Four things you should know about flea and tick topical solutions

Share

Print Friendly, PDF & Email

By: Darlene Hanenburg
Certified Veterinary Technician at Pet Poison Helpline

Flea and Tick MedicationWith spring’s arrival, pet owners are starting their monthly rituals for controlling fleas and ticks, which typically involve application of a topical solution, or “spot-on” product. At Pet Poison Helpline, spring also brings an increase in calls about topical flea and tick spot-ons. Concerns range from reapplying a product too soon to what to do when a product has been mistakenly applied to the wrong pet.

Here are four things I think pet owners should know before purchasing and applying a flea and tick solution.

#1 Yes, you really must read the label before applying any product to your pet.

You’d be stunned how many callers tell us they applied a product to their dog — or more likely their cat — and then read the label. Better yet, read the label before purchasing the product and read it again just prior to applying the product. Our pets rely on us for protection, not just from parasites like fleas and ticks, but also from misuse of products intended to protect their health. The label tells us how to correctly and safely use the product — including whether it can be applied to dogs only, cats only or both dogs and cats — as well as specifying the age and size of pet for which it is intended. Who to call for help or more information is also often found on the product label or packaging.

Need another important reason to read a product’s label? Some flea and tick spot-ons can have similar brand names yet contain different active ingredients (e.g., Advantage® II, Advantage Multi® and K9 Advantix®), which can be confusing to pet owners. Since some ingredients may be extremely toxic to cats (e.g., permethrin) and rabbits (e.g., fipronil), it is vital to know which species the product can be safely used on. High permethrin concentrations (40+%) can be toxic cats, causing vomiting, incoordination, difficulty breathing, tremors and seizures that can be life-threatening if left untreated. Labels of these products now include an explicit warning against use on cats, but the warning often goes unnoticed or is ignored because owners are not aware of the potentially severe consequences if the product is used on cats. Fipronil (e.g., Frontline®, Frontline Plus and others), even at concentrations found in spot-on products, is potentially deadly to rabbits, causing appetite loss, lethargy and seizures.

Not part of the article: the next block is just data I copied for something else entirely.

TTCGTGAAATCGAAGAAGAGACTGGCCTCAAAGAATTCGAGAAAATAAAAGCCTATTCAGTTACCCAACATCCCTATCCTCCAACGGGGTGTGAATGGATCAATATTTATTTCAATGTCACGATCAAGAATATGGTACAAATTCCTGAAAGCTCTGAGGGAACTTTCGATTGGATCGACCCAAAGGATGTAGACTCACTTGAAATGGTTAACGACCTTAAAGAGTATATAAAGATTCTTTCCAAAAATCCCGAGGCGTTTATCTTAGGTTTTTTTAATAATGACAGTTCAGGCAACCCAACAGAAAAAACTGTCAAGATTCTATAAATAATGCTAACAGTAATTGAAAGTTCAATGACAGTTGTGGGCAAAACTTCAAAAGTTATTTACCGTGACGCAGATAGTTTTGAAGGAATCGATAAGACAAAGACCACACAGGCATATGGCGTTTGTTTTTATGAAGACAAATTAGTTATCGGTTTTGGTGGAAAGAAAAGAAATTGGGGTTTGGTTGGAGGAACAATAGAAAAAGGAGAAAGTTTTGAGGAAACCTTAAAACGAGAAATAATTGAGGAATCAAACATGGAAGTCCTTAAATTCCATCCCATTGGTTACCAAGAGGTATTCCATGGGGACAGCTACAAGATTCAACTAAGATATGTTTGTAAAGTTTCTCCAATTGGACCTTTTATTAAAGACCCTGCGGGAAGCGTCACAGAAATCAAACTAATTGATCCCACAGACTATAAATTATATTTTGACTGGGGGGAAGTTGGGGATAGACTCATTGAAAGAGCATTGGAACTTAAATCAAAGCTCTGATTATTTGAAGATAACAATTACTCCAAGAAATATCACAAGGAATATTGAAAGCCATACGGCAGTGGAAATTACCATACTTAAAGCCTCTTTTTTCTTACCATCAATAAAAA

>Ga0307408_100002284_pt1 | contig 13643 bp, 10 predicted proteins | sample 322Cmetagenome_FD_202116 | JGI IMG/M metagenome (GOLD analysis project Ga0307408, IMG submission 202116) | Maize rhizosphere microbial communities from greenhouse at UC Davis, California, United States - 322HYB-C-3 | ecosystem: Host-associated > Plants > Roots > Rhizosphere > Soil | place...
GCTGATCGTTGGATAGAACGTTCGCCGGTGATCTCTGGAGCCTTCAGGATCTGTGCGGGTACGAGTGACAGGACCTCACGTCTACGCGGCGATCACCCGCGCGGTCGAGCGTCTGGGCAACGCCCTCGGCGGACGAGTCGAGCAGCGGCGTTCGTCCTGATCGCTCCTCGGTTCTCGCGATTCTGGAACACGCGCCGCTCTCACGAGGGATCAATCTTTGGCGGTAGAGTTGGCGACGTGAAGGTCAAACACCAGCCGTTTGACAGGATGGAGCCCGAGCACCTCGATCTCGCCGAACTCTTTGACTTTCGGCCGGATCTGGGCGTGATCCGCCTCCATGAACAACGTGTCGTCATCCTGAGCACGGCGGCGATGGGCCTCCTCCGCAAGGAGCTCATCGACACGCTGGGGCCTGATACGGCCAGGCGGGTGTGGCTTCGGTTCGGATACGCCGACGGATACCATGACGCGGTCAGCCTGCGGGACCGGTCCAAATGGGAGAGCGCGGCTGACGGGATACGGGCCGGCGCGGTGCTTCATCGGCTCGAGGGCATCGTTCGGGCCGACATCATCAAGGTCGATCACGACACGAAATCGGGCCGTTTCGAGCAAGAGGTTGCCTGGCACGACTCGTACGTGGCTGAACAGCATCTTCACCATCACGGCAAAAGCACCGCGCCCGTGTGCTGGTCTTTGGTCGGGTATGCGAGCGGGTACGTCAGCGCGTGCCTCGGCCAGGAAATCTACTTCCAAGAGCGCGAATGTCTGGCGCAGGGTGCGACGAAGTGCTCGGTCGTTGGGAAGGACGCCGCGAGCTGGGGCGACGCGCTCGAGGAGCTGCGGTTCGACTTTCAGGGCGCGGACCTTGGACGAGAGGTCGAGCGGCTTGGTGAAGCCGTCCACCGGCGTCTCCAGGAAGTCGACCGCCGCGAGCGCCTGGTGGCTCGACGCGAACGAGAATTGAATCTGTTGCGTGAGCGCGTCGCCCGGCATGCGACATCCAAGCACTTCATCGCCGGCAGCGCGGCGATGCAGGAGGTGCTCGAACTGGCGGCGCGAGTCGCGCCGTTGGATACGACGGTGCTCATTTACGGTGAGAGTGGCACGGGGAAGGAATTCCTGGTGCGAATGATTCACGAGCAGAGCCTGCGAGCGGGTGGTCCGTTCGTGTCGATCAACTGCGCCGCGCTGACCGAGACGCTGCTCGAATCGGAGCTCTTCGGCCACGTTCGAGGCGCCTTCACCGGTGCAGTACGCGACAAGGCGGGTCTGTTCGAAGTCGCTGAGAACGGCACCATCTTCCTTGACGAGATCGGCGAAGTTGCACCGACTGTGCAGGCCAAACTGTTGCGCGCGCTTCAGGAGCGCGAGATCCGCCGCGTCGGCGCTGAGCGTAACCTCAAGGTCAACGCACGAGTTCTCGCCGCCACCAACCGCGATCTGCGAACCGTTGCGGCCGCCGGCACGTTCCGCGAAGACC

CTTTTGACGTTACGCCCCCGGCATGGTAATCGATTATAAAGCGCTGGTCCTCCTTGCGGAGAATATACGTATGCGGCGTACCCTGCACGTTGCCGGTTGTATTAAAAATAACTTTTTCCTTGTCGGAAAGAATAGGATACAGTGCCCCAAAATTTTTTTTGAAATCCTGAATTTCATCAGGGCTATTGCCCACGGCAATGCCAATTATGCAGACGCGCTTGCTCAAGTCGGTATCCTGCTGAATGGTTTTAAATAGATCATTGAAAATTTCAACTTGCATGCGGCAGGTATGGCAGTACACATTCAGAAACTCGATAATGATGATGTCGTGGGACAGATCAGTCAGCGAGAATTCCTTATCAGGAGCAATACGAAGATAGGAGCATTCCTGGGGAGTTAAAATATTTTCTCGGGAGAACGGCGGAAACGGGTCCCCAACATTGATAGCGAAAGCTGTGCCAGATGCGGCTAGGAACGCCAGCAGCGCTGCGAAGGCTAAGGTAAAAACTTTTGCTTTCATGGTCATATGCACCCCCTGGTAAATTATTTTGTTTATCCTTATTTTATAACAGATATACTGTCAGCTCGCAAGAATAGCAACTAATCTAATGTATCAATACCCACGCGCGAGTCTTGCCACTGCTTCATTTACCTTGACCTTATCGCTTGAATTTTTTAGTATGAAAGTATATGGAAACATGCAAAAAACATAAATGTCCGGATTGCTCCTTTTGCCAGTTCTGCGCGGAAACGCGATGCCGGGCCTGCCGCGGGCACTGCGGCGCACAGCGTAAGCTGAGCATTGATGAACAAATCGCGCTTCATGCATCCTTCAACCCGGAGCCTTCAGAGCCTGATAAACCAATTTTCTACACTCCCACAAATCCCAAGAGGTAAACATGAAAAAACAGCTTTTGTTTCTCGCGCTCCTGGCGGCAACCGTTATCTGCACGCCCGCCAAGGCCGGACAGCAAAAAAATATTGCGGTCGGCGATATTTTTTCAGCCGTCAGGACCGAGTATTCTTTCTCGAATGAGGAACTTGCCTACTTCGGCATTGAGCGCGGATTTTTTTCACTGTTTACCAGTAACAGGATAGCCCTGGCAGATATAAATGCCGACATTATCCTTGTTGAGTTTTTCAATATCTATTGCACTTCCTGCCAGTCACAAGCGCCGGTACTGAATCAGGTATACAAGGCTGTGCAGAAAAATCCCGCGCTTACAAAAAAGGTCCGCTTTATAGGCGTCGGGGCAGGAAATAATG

#2 Even if you intend to purchase a flea and tick control product elsewhere, talk to your pet’s veterinarian first.

This is especially important when treating very young puppies and kittens, elderly or sick pets, those on other medications, and those pets that are pregnant or nursing. Your pet’s veterinarian knows your dog or cat better than anyone — other than you and your family. And if you’re shopping for a flea and tick product for your dog, be sure to tell your veterinarian if you have a cat at home!

#3 “All natural” or “organic” doesn’t mean a product is completely safe or without side effects.

Essential oils, including peppermint oil, citrus oils (e.g., limonene, linalool), cinnamon oil and lemon grass oil, can be found in some topical flea control products. Because these ingredients are derived from plants and touted as natural or organic alternatives to chemical insecticides, many pet owners assume they are very safe. However, both dogs and cats can have serious adverse reactions to some of these ingredients, even when the product is used according to label directions. Side effects can include skin irritation, agitation or lethargy, vomiting, tremors and seizures.

#4 When used according to label directions, the active ingredients in many flea and tick topical products are not absorbed into the bloodstream.

One common misconception pet owners have about topical solutions is that the active ingredients are absorbed rapidly through the skin into the bloodstream. That’s not necessarily the case, although it varies from product to product. A spot-on treatment study in dogs and cats found fipronil concentrated in the sebaceous (oil) glands of the skin, the superficial epithelial layer (outermost layer of skin) surrounding pets’ hairs and the exposed part of the hair shaft. In addition, topically applied imidacloprid (Advantage® II, K9 Advantix®) and dinotefuran (Vectra 3D®, Vectra for Cats and Kittens®) remains on the skin surface, concentrating in hair follicles and sebaceous glands and is not absorbed. In contrast, moxidectin in Advantage Multi® enters the bloodstream.

The bottom line: Flea and tick control products play an important role in protecting pet health from other parasites, such as tapeworms, and diseases, such as Lyme disease. These products are effective, fast and easy to use, and safe — when used according to label directions. Sure, mistakes and accidents happen when using these products. And when they do, give us a call at (800) 213-6680.

Published on April 9, 2014
Categorized under: Blog,Pet Safety Tips,Uncategorized